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Visiting the Phase 3-D Lab

"Bill McFadden" <ve1rj@ns.sympatico.ca> said:

>I could be wrong
>on this but I think I recall that the Phase 3D was assembled and
>being tested in Orlando Florida. I am going to be in Orlando FL in
>March for 2 weeks. I am wondering if it is possible to see the
>satellite while I am there (that is if it is still there) and who I
>would have to get ahold of via either email or phone to arrange such
>a visit or even if it is possible.

Well, I've found out that the best way to be welcomed at the Phase 3-D Lab
is to come in and say "Here's a $50 check for the Phase 3-D fund".  ;-)

But seriously ...

The Lab is a serious work place.  While most of us like to talk about ham
radio and hobbies - that's after work - not during work.  And the work day
often lasts 10 to 12 hours -- or more.  If a task has to get done, then the
team does whatever's necessary.

If you do visit the lab then somebody's got to show you around (or at least
make sure you don't accidentally damage something) - and that takes up
resources which could be going towards completing and testing Phase 3-D on
time.  And there have been a couple of out-of-town visitors who have called
from their hotels, asking us for rides to and from the lab!  (No, we do not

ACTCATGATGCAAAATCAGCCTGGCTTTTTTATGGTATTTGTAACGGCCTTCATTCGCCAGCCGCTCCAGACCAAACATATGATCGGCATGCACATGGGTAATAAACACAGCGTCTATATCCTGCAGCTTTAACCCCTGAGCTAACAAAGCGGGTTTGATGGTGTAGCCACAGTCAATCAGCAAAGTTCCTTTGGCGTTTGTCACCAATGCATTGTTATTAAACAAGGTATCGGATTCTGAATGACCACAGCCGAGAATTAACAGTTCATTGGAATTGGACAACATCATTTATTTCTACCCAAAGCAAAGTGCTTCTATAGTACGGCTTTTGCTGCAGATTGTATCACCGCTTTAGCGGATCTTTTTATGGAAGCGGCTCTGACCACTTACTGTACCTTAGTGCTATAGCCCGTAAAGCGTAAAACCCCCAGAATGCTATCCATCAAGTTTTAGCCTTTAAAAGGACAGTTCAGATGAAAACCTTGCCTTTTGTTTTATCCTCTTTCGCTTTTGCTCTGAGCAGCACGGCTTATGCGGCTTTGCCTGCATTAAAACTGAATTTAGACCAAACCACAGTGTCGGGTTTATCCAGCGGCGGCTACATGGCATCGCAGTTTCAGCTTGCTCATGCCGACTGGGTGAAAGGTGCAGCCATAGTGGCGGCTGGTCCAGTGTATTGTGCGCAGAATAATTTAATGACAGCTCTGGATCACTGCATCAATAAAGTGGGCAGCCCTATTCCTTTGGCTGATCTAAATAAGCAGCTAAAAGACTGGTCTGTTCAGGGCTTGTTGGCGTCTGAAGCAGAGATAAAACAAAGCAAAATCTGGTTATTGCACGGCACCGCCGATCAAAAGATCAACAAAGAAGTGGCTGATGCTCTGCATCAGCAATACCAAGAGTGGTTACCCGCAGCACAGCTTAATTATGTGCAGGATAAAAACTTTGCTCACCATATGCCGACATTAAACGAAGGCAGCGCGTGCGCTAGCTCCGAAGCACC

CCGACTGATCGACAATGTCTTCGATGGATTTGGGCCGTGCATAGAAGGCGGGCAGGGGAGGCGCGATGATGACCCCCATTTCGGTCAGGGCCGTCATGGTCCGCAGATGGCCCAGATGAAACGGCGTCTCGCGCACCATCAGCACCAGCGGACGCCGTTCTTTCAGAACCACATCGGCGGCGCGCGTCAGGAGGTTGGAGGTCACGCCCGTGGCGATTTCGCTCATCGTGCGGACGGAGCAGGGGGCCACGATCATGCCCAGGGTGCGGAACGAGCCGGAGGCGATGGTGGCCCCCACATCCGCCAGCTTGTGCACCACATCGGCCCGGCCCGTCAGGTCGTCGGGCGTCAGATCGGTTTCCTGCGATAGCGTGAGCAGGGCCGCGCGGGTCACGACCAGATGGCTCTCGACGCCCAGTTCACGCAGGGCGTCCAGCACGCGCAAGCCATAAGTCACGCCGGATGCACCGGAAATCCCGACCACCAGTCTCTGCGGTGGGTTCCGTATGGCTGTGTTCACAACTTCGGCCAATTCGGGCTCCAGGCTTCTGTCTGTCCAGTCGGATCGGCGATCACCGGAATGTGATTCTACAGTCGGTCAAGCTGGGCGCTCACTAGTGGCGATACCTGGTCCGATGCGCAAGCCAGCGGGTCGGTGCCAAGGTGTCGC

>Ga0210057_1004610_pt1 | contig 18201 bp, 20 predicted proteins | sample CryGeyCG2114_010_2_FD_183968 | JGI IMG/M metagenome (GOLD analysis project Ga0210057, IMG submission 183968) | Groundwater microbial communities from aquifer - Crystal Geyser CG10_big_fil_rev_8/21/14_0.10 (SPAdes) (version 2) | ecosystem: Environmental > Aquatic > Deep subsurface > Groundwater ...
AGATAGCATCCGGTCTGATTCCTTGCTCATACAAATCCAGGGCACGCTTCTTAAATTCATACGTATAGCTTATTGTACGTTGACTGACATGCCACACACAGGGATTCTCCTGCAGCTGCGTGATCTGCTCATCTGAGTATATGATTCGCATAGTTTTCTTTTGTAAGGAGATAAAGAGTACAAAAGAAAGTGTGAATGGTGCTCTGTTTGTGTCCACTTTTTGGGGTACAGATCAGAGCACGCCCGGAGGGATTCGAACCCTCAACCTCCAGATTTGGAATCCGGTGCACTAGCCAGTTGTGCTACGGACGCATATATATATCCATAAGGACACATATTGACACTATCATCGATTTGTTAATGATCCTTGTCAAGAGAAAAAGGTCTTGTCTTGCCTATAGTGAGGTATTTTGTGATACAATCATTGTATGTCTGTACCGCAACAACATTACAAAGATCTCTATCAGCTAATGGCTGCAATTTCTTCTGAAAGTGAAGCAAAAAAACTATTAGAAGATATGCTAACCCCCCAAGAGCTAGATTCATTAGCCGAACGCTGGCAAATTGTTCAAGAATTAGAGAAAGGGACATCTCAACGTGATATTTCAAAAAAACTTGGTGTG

provide taxi service ...)

On the other hand, there are many many tasks which need to be done.  And if
you can drop by for half a day, or even a couple of hours each day for a
couple of days to help out then that helps everybody.  Any task which you
can do is one less task which somebody else has to do.

The tasks aren't necessarily glamorous ones, and can range from making
photocopies to assembling a pallet outdoors (in the Florida summer) but
they're all important tasks for completing the spacecraft.  For example,
the reason we need a large pallet outdoors is the entire spacecraft has to
be rolled outside so we can test all of the transmitters and the GPS
receivers.  So we're building a 'sidewalk' with a plastic tent for
protection to protect the spacecraft while it's outside.

Last time I was at the lab my tasks included measuring lengths of twine
which had been used to fit where thermal sensor wires will be placed in the
spacecraft and putting those twines in to plastic baggies - hardly rocket

If you have any special skills (e.g. high quality soldering, electronics
testing, capability to do orbital mechanics calculations, etc.) then by all
means tell us!

As a rule the Lab is open from 9 am to 6 pm Monday through Friday and 10 am
to 5 pm on Saturdays, but we're often there longer.  But do call ahead of
time to check how busy we are and what's happening.  For example, many of
the lab workers will not make the Orlando Hamcation (February 14-15)
because we're going to be busy testing the satellite.

We do love to show off our spacecraft and we're quite proud of the work
which has been done by literally hundreds of folks around the world.  But
please understand how busy the lab is.

Feel free to contact myself at kc4yer@amsat.org or the lab directly at
p3dlab@amsat.org if you think you can help.

Philip Chien, KC4YER
Earth News
world (in)famous writer, science fiction fan, ham radio operator,
all-around nice guy, etc.